June 30, 2009
Contact: John White, Press Secretary|
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Secretary of Education Arne Duncan announced that starting tomorrow $13 billion will be available for schools and that millions of current and former college students will benefit from better student loans and financial aid.
“July 1 is an important date in our efforts to reform schools and to make college accessible and affordable,” Duncan said in a telephone press conference. “We’ll be releasing important dollars to support schools reforms. We’ll be making tuition and student loans more affordable.”
On July 1, the Department will make more than $13 billion in fiscal 2009 available for the Title I program for disadvantaged students, the Individuals with Disabilities Education Act, the Improving Teacher Quality State Grants, and several other categorical programs supporting schools. The rest of the money from the fiscal 2009 budget will become available starting Oct. 1.
Although the federal government provides less than 10 percent of the funding for the average school district, the federal funds available ensure that districts will provide necessary and appropriate services to disadvantaged children and students with disabilities, Duncan said in the press conference.
Duncan also highlighted several changes to student aid and student loan programs that will make college more affordable to current students and student loans easier to repay for millions of former students.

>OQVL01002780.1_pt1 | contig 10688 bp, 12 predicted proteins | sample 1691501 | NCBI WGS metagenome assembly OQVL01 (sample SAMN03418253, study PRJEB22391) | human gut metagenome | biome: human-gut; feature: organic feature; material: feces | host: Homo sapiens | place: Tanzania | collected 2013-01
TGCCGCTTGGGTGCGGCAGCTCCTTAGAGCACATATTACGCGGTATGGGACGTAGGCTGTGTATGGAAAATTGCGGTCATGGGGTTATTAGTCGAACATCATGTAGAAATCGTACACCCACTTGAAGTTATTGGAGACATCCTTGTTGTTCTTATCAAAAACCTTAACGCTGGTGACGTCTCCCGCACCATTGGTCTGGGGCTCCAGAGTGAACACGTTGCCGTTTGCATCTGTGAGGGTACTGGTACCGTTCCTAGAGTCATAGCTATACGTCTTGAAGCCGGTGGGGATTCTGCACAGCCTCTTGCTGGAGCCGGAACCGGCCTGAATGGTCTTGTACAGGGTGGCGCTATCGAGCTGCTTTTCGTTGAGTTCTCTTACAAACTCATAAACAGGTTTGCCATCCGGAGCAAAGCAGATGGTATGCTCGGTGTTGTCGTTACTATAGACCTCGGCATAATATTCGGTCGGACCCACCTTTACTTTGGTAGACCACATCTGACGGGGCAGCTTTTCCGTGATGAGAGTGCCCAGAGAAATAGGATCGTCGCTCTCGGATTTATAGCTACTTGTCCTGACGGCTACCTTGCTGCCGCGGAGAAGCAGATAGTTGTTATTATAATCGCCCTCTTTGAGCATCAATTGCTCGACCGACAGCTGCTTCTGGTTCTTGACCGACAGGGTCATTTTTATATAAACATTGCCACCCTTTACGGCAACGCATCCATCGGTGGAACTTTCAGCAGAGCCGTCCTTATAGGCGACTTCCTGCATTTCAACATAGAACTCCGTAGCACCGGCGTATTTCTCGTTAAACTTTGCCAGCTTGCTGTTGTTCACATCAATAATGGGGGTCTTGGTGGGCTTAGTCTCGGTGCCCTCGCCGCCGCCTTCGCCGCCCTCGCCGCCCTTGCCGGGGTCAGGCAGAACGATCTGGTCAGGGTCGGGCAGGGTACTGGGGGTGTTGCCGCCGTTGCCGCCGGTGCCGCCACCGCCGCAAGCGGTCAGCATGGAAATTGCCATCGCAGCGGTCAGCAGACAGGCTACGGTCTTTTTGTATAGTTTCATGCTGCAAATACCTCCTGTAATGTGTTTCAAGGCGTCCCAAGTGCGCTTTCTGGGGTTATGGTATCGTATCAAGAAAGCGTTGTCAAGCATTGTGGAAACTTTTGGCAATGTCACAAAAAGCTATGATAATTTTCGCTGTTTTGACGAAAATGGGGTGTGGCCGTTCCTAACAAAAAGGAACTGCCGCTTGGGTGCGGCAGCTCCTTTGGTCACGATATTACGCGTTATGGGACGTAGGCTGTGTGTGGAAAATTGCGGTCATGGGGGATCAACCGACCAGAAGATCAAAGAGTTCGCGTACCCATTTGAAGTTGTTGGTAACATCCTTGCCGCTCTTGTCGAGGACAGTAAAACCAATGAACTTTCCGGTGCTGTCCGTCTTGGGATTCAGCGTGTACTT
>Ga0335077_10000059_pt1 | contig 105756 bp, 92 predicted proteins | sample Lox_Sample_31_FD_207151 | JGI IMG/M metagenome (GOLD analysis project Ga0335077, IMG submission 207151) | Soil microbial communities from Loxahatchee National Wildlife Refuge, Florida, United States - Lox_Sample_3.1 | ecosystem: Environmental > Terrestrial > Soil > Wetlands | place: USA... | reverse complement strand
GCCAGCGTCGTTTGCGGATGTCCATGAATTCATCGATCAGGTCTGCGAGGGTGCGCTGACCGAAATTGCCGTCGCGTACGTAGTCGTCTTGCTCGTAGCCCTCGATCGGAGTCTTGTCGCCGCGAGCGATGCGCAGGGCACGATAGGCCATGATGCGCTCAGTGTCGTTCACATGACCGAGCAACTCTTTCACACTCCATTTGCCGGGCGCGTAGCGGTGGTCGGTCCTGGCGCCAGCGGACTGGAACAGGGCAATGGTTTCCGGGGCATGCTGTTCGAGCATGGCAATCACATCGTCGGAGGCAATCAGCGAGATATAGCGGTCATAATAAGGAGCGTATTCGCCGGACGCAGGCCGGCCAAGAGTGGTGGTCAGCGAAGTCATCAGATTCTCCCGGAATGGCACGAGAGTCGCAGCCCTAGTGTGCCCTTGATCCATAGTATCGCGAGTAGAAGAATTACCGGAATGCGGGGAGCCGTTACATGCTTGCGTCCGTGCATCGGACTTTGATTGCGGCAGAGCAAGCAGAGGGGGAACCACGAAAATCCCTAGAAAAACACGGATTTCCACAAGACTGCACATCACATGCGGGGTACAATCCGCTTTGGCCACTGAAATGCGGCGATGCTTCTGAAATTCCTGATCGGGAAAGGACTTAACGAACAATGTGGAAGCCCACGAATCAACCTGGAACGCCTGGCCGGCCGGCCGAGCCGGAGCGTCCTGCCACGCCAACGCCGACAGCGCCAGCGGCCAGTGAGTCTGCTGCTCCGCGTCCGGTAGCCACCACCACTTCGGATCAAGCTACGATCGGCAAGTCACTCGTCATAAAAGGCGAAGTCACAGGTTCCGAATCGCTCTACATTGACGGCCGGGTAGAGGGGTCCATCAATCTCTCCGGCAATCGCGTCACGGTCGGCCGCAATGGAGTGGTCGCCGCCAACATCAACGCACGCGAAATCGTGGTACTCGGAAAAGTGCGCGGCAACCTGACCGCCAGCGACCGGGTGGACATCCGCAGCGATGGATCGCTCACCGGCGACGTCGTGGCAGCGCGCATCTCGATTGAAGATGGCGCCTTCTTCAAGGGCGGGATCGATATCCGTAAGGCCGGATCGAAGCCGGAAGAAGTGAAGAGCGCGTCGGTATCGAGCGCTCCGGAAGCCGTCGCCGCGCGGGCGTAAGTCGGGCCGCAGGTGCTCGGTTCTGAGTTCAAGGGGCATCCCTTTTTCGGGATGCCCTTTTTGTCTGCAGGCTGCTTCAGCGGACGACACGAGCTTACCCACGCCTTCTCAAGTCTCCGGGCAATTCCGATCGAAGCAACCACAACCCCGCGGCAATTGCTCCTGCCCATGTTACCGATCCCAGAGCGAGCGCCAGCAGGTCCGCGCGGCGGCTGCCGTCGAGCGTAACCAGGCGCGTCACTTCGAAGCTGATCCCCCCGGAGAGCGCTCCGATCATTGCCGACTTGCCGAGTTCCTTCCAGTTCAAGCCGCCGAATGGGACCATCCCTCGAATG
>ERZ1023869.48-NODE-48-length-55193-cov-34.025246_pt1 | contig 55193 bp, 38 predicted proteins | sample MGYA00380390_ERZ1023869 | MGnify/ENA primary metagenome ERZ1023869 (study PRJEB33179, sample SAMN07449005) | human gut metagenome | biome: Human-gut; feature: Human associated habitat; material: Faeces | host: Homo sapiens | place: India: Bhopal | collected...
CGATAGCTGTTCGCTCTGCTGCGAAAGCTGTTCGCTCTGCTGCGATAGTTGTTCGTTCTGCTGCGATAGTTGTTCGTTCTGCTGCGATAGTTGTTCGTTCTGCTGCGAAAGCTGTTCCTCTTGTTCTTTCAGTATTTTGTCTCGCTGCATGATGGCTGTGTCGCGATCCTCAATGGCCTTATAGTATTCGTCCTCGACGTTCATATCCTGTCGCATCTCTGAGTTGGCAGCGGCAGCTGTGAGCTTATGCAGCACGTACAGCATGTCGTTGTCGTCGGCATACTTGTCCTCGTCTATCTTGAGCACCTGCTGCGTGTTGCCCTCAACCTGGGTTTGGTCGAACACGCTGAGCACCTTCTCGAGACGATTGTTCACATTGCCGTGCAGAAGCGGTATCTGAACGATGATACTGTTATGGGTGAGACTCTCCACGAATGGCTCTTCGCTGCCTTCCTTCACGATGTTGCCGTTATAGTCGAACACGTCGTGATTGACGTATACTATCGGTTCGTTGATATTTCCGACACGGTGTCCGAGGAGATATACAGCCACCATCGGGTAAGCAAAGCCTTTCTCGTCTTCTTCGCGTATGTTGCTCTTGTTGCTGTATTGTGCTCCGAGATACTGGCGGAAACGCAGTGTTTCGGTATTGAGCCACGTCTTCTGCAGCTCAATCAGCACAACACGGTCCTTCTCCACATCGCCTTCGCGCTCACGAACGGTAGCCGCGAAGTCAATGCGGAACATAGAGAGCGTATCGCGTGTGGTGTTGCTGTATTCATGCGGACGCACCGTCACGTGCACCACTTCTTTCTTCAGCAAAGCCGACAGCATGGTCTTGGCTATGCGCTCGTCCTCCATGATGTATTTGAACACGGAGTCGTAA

Those changes include:
- The maximum Pell Grant will increase to $5,350 for the 2009-10 school year, 13 percent increase from last year.
- The payments for millions of people paying back federal student loans will fall as interest rates on their loans decrease.
- The fees to originate a new loan will fall by half of a percentage point. Next year, it will fall by that much again. The changes will free more money for those students to use for tuition.
- Borrowers also become eligible to reduce their monthly payments based on their income. People who are teachers or working in other forms of public service can reduce their payments based on their public service salary. After 10 years making payments, the remaining balance on their loans will be forgiven.
Duncan also discussed important developments for states in the American Recovery and Reinvestment Act, which provides $100 billion for education.
July 1 is the deadline for states to apply for the first round of funds from ARRA’s State Fiscal Stabilization Fund. To date, 37 states have received about $25 billion in funding from the stabilization fund. Duncan said he expects all states to apply for the funds and that the department will distribute all of the money from the first round of stabilization funding by mid-July.
Duncan also said he would publish a draft application for the $4.35 billion Race to the Top Fund in July. The $4.35 billion program will be to support states that are making substantial investments in school reforms.
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